There’s been a recurring theme to every weekend in this year’s Caterham Seven UK Championship – John Byrne shows up, John Byrne dominates, John Byrne wins both races (usually with the fastest lap), John Byrne leaves, rinse and repeat. Although last time at Donington Park it didn’t quite turn out that way as his win streak was finally broken. Nonetheless, his results that weekend were effectively enough to make him champion-elect and earn him the prestigious title of the first ever “British Caterham Champion”, and while this weekend at Snetterton is likely to be his coronation at the final rounds, he won’t be behind the wheel to receive the crown.

Caterham’s premier championship has firmly established itself as one of the most competitive and exciting race series in the country. A grid of high quality, experienced drivers, most of whom have worked their way up through the Caterham ranks, winning races and championships along the way, ensures that the top level of Caterham racing is amongst the most exciting. The Seven 420R used in the Seven UK Championship is a dedicated race machine and is perhaps the fastest racing formula without the benefit of slicks or wings. As with all Caterham racing, close control of the regulations ensures a level playing field of machinery. Plus, after its successful introduction last year, the Championship also features a Superpole element of qualifying with bonus points for the top 3 fastest drivers in that session.

Much like his team boss Danny Winstanley chose to do a couple of years ago, the new provisional champion Byrne has decided that in the interests of preserving his lead on dropped scores, he will sit out the final two races and allow himself to gain back points to confirm himself as the number one once again. This will be his second title in as many seasons and it’s an impressive feat, but while his title will be confirmed this weekend, what this does do is give a prime opportunity for someone to step up in his place and try to dominate the weekend like John has done on many occasions this year.

The man most likely to take up that mantle is Henry Heaton, mainly due to the fact that he was the one that managed to prise the winner’s trophy from Byrne’s hand and become only the second driver all year to win a race. That success had been a long time coming and Henry has a golden chance to put in a commanding performance of his own. To break down exactly why Heaton can’t beat Byrne, John will gain back 50 points from his two dropped scores, meaning that even if Heaton managed to score the maximum amount of 55 points from this weekend (three for Superpole, two wins and fastest lap in each), his deficit to Byrne on dropped scores would only reduce by five points, confirming John as the champion by 12. That’s the best case scenario, but know how fierce the competition has been in the Seven UK ranks aside from Byrne, it definitely won’t be that simple.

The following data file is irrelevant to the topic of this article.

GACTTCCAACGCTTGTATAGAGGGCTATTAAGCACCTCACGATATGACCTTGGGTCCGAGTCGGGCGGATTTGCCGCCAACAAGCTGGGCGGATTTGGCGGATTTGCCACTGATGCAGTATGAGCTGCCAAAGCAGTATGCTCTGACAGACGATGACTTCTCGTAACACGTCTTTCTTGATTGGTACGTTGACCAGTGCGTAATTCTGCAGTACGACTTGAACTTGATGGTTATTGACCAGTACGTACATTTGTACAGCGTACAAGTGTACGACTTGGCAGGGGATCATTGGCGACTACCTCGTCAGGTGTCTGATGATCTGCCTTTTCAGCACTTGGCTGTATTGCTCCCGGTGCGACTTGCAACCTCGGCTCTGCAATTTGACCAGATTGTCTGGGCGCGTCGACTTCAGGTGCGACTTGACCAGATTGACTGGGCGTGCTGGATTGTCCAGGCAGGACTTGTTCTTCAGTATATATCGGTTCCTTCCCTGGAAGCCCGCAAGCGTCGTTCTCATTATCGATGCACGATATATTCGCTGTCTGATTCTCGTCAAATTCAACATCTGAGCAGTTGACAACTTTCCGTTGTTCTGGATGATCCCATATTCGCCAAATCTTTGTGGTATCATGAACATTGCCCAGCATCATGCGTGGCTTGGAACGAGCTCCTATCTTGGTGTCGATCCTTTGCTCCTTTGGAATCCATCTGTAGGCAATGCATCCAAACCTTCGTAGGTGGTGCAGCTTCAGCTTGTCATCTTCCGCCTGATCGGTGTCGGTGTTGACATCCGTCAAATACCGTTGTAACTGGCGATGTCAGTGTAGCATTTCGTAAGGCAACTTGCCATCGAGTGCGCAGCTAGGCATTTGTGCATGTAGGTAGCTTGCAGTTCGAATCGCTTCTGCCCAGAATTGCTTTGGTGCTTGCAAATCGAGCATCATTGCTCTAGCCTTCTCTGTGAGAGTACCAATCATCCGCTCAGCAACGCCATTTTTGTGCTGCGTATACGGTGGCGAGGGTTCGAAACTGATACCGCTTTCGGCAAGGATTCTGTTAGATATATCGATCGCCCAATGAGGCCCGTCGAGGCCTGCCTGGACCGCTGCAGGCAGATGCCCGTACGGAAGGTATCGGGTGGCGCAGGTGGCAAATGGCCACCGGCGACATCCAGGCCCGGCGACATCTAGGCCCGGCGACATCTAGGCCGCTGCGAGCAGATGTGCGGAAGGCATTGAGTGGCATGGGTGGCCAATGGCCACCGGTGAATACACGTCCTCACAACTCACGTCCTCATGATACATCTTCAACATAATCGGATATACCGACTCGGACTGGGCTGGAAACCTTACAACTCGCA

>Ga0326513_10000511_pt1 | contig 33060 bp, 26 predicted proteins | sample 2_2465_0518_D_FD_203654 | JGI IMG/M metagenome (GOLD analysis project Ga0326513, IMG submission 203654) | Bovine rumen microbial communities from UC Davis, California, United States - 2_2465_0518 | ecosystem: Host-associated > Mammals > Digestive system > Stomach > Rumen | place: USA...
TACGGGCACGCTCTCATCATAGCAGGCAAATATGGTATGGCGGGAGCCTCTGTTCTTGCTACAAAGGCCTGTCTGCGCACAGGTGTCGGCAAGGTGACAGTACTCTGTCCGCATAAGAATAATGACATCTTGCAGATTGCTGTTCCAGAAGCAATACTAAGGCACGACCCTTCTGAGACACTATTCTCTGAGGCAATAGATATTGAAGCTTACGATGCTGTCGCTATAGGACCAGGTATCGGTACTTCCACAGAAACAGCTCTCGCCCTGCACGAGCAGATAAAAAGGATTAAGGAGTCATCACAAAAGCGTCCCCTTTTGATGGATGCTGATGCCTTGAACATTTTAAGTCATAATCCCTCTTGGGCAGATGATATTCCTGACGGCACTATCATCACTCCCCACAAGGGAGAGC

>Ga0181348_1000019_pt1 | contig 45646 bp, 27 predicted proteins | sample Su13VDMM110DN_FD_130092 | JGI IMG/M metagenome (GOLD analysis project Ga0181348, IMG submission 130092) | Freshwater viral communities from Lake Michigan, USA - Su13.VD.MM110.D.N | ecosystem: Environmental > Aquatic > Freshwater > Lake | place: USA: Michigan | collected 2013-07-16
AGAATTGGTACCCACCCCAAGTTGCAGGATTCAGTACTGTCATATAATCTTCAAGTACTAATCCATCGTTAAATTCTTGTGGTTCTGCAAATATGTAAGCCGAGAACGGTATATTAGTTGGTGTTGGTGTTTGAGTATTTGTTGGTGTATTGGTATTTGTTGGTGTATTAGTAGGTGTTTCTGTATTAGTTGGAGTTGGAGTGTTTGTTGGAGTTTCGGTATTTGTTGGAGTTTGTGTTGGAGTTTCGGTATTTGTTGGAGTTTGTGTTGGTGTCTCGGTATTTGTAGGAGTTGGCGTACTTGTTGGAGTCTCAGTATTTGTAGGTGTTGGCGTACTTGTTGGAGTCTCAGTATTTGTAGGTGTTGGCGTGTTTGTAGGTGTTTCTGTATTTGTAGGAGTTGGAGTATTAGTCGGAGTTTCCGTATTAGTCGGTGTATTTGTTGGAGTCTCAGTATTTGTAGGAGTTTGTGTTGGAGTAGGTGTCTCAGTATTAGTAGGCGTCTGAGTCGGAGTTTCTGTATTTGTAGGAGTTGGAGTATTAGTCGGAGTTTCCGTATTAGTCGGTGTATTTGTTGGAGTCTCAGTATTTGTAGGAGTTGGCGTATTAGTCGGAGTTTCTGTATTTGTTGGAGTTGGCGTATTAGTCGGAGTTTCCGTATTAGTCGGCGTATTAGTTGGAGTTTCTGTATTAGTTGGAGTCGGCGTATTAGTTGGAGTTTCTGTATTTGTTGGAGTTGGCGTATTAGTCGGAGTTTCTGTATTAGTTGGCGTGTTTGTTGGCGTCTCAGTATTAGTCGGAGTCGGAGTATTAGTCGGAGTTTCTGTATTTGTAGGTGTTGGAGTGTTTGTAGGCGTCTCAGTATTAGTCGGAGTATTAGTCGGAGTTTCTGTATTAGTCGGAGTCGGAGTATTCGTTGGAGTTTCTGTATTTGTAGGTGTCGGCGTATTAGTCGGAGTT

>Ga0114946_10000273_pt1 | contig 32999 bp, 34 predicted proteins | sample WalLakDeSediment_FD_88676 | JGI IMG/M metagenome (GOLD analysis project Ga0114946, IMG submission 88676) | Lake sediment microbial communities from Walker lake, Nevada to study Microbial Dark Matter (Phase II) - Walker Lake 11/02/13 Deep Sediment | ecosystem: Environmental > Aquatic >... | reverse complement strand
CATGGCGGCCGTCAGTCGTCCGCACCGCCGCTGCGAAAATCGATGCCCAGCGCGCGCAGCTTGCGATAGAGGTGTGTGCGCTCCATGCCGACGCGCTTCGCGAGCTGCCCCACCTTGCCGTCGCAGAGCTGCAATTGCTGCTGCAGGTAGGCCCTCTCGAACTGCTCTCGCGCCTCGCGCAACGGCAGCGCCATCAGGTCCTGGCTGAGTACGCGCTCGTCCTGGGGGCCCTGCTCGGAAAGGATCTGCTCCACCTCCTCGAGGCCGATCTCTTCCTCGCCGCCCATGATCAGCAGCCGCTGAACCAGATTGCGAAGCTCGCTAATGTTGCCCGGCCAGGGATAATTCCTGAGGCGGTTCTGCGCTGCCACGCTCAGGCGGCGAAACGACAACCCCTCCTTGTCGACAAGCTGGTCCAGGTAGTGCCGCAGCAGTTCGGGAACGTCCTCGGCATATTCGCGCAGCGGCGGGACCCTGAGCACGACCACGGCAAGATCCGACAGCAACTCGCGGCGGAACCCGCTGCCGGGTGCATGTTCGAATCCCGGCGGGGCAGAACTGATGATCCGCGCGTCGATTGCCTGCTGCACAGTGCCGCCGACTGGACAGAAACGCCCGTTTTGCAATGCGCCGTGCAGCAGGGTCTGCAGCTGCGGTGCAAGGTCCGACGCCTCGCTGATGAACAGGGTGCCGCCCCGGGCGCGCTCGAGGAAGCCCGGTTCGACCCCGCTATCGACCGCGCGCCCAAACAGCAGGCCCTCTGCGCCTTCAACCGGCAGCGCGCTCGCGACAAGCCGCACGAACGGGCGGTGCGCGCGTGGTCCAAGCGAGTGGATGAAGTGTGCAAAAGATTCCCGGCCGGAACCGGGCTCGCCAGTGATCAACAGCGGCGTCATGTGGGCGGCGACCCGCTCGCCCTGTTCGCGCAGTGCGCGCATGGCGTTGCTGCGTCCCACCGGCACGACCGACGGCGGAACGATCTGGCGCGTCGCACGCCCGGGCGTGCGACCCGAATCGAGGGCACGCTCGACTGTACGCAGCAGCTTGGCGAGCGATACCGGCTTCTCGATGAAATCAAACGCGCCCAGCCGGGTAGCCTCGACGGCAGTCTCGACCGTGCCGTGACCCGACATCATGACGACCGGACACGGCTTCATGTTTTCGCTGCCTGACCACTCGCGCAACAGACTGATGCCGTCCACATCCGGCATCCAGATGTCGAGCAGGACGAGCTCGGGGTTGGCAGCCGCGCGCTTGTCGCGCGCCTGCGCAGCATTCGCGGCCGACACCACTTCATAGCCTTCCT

Stephen Nuttall, still known by some as the Roger Federer of Caterham racing for his numerous titles in each of the four lower series, will hope that he can take his first win of the season provided he can beat Heaton. These two drivers seem very evenly matched on pace and despite the title being out of his reach on this occasion, it doesn’t mean Stephen will be pushing any less to end 2020 on a high note. An unfortunate retirement from Donington Park after getting caught up lapping the 310R leaders means he only needs to drop one score, that being a 7th place from Brands Hatch, and while puts him under pressure to perform, there’s no doubt that his abilities behind the wheel will shine through and he’ll produce race winning pace when it’s required. Jake Swann-Dixon, who has dovetailed Caterham racing in the last couple of seasons racing Mazda MX-5s and powerboats, has made a really strong step forward in his form this year and his brace of podiums at Brands Hatch are testament to that. One of his best moments was his endless battle back and forth with Rob Watts (6th in points) and despite losing out on that occasion, he still collected 3rd. If he finishes strong here and stays on for 2021, perhaps he could be one to watch.

Outside the title fight, more drivers will want to complete the 2020 campaign with some satisfactory results. It’s been a rocky transition to the 420R machine for outgoing 310R champion Gordon Sawyer, but stealing away a Superpole from John Byrne and even leading at Brands Hatch at one stage have certainly proven that there’s still more pace and potential to unlock from both Gordon and the car. Season regular Harry Cramer is back, while the return of another former Caterham champion in Mike Evans is a welcome sight after he made his comeback at Donington Park. Neil Fraser and Ian Sparshott help to round out the grid, as well as another returnee in Tom Eden, who is no stranger to these top-line Caterhams and will hope that he can make some kind of an impact on his fleeting return visit.

Scott Woodwiss


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